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Patella tip syndrome

The patellar tendon connects the lower pole of the patella to the tibia. Patellar tendinopathy (PT), often referred to as jumper’s knee, is a chronic overuse injury of the patellar tendon.


The main clinical symptom is pain at the inferior pole of the patella. Diagnosis is based on the clinical features of the disease. Diagnostic imaging should be considered to rule out other causes of knee pain or to establish the diagnosis of patella tip syndrome when in doubt.

Similar to other tendinopathies, the etiology of patella tip syndrome is not completely understood, but repetitive overload is thought to be an important factor. Histologic examination of biopsy specimens from patients undergoing patellar tendon surgery for chronic symptoms has shown that chronic PT is associated with degenerative changes in the tendon. Accordingly, the disease is better characterized as “tendinopathy” than “tendinitis”, resembling the situation in other overuse tendon problems such as Achilles tendinopathy.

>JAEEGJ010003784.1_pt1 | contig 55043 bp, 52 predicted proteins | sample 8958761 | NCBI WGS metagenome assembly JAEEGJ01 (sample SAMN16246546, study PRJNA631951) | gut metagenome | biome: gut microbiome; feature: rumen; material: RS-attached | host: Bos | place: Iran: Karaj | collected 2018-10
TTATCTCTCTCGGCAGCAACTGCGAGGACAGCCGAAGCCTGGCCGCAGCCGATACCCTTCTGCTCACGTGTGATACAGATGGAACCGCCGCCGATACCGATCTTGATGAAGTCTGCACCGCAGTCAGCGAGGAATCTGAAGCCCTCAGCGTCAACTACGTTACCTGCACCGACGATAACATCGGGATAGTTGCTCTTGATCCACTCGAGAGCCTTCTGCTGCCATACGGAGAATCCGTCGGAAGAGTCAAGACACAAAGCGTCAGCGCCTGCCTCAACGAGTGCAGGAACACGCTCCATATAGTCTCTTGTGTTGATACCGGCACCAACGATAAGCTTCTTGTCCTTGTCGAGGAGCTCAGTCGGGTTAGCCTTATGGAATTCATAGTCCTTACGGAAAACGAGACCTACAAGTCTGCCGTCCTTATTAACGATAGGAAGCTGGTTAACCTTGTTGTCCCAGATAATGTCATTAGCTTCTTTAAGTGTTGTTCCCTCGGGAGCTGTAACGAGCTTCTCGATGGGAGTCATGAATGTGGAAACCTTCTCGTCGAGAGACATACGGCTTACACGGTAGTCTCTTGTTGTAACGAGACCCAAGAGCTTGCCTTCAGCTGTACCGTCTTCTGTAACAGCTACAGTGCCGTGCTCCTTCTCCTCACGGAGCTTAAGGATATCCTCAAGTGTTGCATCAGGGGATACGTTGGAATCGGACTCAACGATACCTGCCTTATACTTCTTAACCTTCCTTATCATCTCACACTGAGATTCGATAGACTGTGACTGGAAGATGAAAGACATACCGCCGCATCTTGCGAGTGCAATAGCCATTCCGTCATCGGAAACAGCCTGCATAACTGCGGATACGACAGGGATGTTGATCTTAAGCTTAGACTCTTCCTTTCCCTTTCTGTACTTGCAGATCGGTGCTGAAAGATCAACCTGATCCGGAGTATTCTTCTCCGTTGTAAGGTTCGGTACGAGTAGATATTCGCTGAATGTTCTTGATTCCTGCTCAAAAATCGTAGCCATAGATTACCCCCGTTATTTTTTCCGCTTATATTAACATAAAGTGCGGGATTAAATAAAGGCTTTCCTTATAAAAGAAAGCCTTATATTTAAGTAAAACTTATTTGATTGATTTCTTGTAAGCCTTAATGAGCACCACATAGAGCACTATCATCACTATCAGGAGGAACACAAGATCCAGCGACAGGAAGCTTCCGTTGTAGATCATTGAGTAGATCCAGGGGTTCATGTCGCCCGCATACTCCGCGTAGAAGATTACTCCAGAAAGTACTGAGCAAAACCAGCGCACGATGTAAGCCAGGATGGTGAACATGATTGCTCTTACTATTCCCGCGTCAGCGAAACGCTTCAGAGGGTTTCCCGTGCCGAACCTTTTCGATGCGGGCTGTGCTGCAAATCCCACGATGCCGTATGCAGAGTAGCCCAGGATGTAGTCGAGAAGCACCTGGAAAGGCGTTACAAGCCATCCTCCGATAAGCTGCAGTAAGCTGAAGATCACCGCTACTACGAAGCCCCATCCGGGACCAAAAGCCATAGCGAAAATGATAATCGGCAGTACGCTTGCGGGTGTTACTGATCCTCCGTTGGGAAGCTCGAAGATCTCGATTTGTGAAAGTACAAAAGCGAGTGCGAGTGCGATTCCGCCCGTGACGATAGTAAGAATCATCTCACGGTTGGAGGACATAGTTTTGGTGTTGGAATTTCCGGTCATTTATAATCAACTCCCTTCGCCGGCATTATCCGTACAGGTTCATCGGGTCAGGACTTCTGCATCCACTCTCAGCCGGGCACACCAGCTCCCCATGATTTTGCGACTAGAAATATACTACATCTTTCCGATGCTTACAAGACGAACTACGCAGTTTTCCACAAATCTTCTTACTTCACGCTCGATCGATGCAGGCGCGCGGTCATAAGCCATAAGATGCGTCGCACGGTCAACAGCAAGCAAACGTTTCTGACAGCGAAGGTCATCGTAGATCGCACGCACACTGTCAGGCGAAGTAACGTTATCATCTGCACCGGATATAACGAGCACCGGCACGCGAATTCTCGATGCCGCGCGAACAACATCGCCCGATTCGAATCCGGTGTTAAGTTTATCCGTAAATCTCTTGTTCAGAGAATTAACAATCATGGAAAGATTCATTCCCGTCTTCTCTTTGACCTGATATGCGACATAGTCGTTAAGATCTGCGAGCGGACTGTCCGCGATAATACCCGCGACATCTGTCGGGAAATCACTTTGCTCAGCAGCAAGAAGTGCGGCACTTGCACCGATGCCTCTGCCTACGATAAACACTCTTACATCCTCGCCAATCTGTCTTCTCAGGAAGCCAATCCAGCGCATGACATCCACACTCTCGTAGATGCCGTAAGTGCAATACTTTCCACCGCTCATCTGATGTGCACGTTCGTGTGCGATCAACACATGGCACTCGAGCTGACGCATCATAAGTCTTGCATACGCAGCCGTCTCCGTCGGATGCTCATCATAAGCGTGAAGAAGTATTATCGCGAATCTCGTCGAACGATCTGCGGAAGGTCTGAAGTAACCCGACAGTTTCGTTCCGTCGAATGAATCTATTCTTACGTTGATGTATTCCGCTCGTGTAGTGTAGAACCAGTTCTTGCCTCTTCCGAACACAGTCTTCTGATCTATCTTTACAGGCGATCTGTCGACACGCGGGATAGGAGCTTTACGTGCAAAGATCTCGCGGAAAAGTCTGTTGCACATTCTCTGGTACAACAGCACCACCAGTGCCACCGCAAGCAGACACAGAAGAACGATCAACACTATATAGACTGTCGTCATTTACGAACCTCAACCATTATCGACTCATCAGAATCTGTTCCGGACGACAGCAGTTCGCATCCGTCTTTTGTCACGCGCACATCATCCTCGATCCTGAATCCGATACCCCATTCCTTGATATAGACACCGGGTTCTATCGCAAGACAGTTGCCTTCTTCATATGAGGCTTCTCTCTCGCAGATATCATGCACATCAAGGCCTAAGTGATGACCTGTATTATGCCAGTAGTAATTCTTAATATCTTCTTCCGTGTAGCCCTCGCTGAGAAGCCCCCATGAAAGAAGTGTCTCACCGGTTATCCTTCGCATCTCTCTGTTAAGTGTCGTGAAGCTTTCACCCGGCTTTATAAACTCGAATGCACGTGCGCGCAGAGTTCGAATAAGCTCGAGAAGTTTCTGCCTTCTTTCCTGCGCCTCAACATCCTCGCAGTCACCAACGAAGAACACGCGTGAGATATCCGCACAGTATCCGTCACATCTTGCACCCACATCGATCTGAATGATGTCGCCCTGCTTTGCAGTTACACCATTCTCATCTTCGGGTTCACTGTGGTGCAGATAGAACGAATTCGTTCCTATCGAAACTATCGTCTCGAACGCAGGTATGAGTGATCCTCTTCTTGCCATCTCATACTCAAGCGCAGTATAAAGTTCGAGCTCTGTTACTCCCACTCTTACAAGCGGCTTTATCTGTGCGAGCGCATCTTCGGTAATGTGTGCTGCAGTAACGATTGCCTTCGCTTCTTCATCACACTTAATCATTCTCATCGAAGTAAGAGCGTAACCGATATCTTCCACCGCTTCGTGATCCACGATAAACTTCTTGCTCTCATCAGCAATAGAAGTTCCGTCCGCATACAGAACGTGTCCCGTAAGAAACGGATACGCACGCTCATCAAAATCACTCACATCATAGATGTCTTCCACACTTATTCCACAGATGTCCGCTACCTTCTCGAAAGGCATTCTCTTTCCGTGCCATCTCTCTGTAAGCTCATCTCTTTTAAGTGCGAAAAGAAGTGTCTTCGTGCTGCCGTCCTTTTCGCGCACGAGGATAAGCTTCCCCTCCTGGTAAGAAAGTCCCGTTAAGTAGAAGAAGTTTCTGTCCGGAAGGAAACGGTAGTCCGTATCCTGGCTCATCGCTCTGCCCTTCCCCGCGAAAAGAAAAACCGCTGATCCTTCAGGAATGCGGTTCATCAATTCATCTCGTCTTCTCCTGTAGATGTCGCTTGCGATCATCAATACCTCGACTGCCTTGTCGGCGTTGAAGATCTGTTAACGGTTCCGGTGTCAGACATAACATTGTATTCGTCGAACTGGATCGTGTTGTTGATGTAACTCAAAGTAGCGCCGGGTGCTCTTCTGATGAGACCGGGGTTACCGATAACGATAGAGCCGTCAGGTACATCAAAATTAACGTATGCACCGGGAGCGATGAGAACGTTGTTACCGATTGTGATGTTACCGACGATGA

Patellar tendinopathy


Athletes have a very high prevalence of jumper`s knee, i.e., up to 40% among elite basketball and volleyball players.

The condition can be debilitating and may prevent athletes from returning to sport for long periods between 6 months and more than 2 years.

The treatment of patella tip syndrome should start with conservative treatment modalities including rest, physiotherapy, eccentric strengthening, bracing and non-steroidal anti-inflammatory drugs.

Patients not responding to conservative treatment for six months should then undergo radial shock wave therapy for the treatment of patella tip syndrome.

Surgery should be considered for recalcitrant cases of patella tip syndrome. Numerous arthroscopic and open procedures have been described, but a consensus agreement about the best option is not available.

Side effects of Radial Shock Wave Therapy (RSWT) using the Swiss DolorClast®.

When performed properly, RSWT with the Swiss DolorClast® has only minimal risks. Typical device-related non-serious adverse events are:

  • Pain and discomfort during and after treatment (anaesthesia is not necessary)
  • Reddening of the skin
  • Petechia
  • Swelling and numbness of the skin over the treatment area

These device-related non-serious adverse events usually disappear within 36h after the treatment.

Treatment Procedure


Locate the area of pain through palpation and biofeedback.


Mark the area of pain.

Apply gel

Apply coupling gel to transmit shock waves to the tissue.

Apply shock waves

Deliver Radial or Focused Shock Waves to the area of pain while keeping the applicator firmly in place on the skin.

Clinical proof

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